A vacuum constriction device, or penis pump, also draws blood to the area and can help create an erection for sex. It is a plastic cylinder placed around the penis and a pump that pulls the air out. Consequently, the blood is also drawn up into the penis. A stretchy band can be placed at the base of the penis to maintain erection. Pumps can be used before or after foreplay.
Penile injections, used a few minutes before sexual activity, are very effective. They work in 80-90% of men2, but many men are afraid to try them. A doctor instructs a man how to deliver the injection into the side of the penis, and it doesn’t hurt as much as you would expect. When asked to rate the pain on a scale of 0-10 with 10 being the most pain, most men reported a 1/10 or 2/10.
Urethral suppositories are tiny tablets inserted in the urethra (the opening at the tip of the penis) and absorbed into the tissue of the penis. They don’t work as well as injections, but may be easier to use.
A penile implant is a balloon and pump system inserted surgically in the penis and scrotum that allow a man to “inflate” his penis using a tiny pump in the scrotum. The penile implant is usually considered after the above treatments have failed. The implant is very effective at creating an erect penis for penetration, but does not help with desire, sensation, or orgasm.
Erection does not equal sexual satisfaction
The goal of a man recovering from prostate surgery should be unselfconscious sex. This is going to look different for each man. This goal can be achieved with or without an erection. Sex does not have to involve penile penetration, but it can. The most important part is that he feels pleasure, and if he is with a partner, then he feels intimacy. After prostatectomy, it is perfectly normal to grieve some losses, perhaps of spontaneous sex, strong erection, ejaculation, penis size, etc. Be accepting of using sexual aides. Have good communication with your partner about your anxieties about sex. Experiment to find out what both you and your partner enjoy and what you need to have satisfying sex. The answers may surprise you!
How pelvic floor physical therapy can help post-prostatectomy
A pelvic floor physical therapist can help suggest strengthening and endurance exercises for the pelvic floor to also help with blood flow and rehabilitating the muscles responsible for erection. However, the most common reason I see men after prostatectomy is for urinary incontinence, which can also interfere with one’s sex life. While incontinence is not dangerous for a man or his partner, some people find it distracting or worry that it bothers their partner. The prostate provides support for the urethra (tube for urine in the penis ). After it is removed, the pelvic floor muscles have to make up for the loss of support by doing something they have never had to do before. Even if the muscles were working fine before surgery, they now have to go above and beyond the call of duty. Often, incontinence after prostatectomy can be eliminated with exercises and bladder retraining. See here for help finding a pelvic physical therapist near you.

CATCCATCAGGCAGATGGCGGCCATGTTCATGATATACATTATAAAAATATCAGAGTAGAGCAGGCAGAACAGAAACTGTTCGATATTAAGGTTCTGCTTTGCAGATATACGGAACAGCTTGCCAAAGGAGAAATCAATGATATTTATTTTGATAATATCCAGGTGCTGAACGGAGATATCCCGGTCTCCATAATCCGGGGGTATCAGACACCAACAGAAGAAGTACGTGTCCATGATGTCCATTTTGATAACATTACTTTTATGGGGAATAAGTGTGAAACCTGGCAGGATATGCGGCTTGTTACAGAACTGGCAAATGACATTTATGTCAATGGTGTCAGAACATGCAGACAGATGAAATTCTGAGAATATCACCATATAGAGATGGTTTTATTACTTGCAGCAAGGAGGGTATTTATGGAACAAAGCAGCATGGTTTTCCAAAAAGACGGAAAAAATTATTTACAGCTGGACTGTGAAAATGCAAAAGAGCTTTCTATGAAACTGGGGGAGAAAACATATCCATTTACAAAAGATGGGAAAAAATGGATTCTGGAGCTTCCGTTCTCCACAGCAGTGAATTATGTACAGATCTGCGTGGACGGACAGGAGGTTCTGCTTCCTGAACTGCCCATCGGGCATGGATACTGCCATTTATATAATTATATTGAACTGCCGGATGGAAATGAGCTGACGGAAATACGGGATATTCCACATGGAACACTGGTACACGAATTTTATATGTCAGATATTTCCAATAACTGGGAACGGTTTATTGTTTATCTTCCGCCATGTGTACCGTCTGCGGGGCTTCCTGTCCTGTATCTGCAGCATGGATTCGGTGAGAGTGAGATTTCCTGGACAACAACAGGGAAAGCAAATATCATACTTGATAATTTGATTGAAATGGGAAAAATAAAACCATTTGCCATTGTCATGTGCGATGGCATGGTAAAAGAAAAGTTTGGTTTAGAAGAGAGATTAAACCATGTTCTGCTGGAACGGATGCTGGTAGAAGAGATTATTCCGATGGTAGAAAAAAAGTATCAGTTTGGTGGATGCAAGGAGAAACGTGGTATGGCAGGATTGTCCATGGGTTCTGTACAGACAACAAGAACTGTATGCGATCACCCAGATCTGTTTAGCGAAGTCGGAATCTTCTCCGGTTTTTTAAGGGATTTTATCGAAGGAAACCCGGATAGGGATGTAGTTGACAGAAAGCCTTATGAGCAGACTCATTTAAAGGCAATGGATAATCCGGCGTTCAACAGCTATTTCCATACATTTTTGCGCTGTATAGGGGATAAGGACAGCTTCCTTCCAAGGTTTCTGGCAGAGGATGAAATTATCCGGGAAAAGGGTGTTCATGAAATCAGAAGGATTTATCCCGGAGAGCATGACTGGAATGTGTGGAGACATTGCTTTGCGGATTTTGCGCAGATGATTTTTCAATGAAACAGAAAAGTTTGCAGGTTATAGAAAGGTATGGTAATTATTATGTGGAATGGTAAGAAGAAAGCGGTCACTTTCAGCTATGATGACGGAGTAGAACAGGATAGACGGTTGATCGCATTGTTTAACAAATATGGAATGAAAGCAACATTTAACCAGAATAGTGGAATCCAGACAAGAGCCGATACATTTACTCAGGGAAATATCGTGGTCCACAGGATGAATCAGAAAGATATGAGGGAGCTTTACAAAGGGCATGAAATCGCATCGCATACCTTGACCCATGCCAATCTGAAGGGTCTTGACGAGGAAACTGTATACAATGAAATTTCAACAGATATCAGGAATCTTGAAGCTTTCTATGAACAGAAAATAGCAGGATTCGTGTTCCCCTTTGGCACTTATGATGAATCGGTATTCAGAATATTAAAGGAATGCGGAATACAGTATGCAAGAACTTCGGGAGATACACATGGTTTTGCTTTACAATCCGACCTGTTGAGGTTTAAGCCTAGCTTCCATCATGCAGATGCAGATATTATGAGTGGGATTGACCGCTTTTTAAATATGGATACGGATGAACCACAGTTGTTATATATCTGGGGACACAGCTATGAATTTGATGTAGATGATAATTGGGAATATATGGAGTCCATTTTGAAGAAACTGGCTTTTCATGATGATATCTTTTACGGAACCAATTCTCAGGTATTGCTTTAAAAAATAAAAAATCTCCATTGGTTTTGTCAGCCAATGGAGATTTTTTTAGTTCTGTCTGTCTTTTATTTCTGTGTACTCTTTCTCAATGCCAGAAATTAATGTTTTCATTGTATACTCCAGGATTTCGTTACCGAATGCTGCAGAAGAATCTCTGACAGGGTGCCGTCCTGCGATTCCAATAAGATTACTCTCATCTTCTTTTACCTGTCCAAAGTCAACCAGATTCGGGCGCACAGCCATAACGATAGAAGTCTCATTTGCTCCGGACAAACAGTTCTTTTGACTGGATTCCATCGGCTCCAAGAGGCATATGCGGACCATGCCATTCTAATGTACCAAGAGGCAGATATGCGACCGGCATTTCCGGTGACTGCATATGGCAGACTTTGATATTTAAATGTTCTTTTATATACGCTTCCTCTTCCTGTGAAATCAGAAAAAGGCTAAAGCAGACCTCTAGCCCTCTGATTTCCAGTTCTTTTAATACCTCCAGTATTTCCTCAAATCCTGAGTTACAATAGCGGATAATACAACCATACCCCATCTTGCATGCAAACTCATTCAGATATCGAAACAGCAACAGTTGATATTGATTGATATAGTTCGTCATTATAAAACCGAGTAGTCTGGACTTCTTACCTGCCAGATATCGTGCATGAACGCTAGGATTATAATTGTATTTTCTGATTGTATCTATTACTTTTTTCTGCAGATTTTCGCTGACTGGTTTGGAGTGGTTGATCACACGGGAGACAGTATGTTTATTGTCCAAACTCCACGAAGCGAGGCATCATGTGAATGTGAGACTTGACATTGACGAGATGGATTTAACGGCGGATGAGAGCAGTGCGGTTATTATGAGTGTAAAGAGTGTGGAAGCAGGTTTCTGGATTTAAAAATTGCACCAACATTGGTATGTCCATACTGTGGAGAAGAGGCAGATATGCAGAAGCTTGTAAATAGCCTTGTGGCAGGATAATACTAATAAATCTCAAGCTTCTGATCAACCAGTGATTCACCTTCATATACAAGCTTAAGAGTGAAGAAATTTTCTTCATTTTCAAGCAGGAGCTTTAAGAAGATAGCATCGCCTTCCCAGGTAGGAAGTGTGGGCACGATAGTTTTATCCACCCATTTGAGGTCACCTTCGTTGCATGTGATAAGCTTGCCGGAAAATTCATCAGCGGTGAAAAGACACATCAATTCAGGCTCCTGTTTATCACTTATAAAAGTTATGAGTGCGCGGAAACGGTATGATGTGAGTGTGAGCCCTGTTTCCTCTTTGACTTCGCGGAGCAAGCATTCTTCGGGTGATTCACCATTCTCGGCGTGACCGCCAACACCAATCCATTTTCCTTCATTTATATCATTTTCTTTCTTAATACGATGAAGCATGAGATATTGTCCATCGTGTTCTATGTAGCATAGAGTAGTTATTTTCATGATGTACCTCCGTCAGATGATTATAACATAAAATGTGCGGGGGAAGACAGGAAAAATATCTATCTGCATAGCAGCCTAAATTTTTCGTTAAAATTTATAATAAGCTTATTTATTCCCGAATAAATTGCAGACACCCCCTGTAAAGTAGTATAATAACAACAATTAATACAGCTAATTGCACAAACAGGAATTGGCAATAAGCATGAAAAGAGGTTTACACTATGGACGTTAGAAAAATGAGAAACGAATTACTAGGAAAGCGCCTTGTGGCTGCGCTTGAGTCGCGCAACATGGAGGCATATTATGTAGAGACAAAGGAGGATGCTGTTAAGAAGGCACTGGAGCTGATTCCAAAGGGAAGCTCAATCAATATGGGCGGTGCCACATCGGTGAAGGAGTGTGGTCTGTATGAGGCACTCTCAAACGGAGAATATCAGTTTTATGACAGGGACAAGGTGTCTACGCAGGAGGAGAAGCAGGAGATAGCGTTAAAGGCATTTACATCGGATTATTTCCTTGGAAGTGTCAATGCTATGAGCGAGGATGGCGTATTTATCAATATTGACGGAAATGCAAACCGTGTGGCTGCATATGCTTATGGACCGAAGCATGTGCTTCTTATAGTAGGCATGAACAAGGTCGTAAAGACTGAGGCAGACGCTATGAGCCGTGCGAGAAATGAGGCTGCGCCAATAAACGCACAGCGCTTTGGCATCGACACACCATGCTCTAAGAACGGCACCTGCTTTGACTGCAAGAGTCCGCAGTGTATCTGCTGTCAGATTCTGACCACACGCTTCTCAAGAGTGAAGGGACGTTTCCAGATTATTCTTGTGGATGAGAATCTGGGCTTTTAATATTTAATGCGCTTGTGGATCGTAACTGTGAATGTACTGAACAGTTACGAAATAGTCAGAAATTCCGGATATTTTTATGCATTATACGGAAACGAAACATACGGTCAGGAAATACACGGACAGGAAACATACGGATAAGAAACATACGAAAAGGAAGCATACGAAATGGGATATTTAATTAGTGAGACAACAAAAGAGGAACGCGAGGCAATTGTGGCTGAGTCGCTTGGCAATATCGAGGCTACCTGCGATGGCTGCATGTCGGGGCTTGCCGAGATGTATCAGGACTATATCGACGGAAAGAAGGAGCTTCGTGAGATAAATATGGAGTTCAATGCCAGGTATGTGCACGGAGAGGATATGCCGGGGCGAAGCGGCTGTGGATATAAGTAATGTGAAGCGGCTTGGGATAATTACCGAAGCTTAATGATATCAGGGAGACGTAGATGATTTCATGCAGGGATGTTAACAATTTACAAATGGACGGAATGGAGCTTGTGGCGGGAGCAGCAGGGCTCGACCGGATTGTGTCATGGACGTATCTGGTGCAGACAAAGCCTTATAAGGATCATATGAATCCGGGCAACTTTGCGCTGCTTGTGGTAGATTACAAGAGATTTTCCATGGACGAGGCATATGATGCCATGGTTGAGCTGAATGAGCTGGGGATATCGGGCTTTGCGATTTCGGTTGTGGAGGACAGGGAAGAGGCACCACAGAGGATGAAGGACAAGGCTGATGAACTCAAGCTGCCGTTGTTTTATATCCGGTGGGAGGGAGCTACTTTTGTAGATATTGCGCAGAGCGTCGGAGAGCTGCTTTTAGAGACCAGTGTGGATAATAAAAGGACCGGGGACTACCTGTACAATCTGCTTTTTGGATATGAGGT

Check out these other great websites on intimacy and cancer, and seek out professionals in your area:
Are you unable to come see us in person? We offer virtual appointments!
Due to COVID-19, we understand people may prefer to utilize our services from their homes. We also understand that many people do not have access to pelvic floor physical therapy and we are here to help! The Pelvic Health and Rehabilitation Center is a multi-city company of highly trained and specialized pelvic floor physical therapists committed to helping people optimize their pelvic health and eliminate pelvic pain and dysfunction. We are here for you and ready to help, whether it is in-person or online.
Virtual sessions are available with PHRC pelvic floor physical therapists via our video platform, Zoom, or via phone. The cost for this service is $75.00 per 30 minutes. For more information and to schedule, please visit our digital healthcare page.
In addition to virtual consultation with our physical therapists, we also offer integrative health services with Jandra Mueller, DPT, MS. Jandra is a pelvic floor physical therapist who also has her Master’s degree in Integrative Health and Nutrition. She offers services such as hormone testing via the DUTCH test, comprehensive stool testing for gastrointestinal health concerns, and integrative health coaching and meal planning. For more information about her services and to schedule, please visit our Integrative Health website page.
- Stanford JL, et al. (2000) Urinary and sexual function after radical prostatectomy for clinically localized prostate cancer: The prostate cancer outcomes study. JAMA 283(3):354-360. doi:10.1001/jama.283.3.354
- American Cancer Society. (2013) Sexuality for the man with cancer. http://www.cancer.org/acs/groups/cid/documents/webcontent/002910-pdf.pdf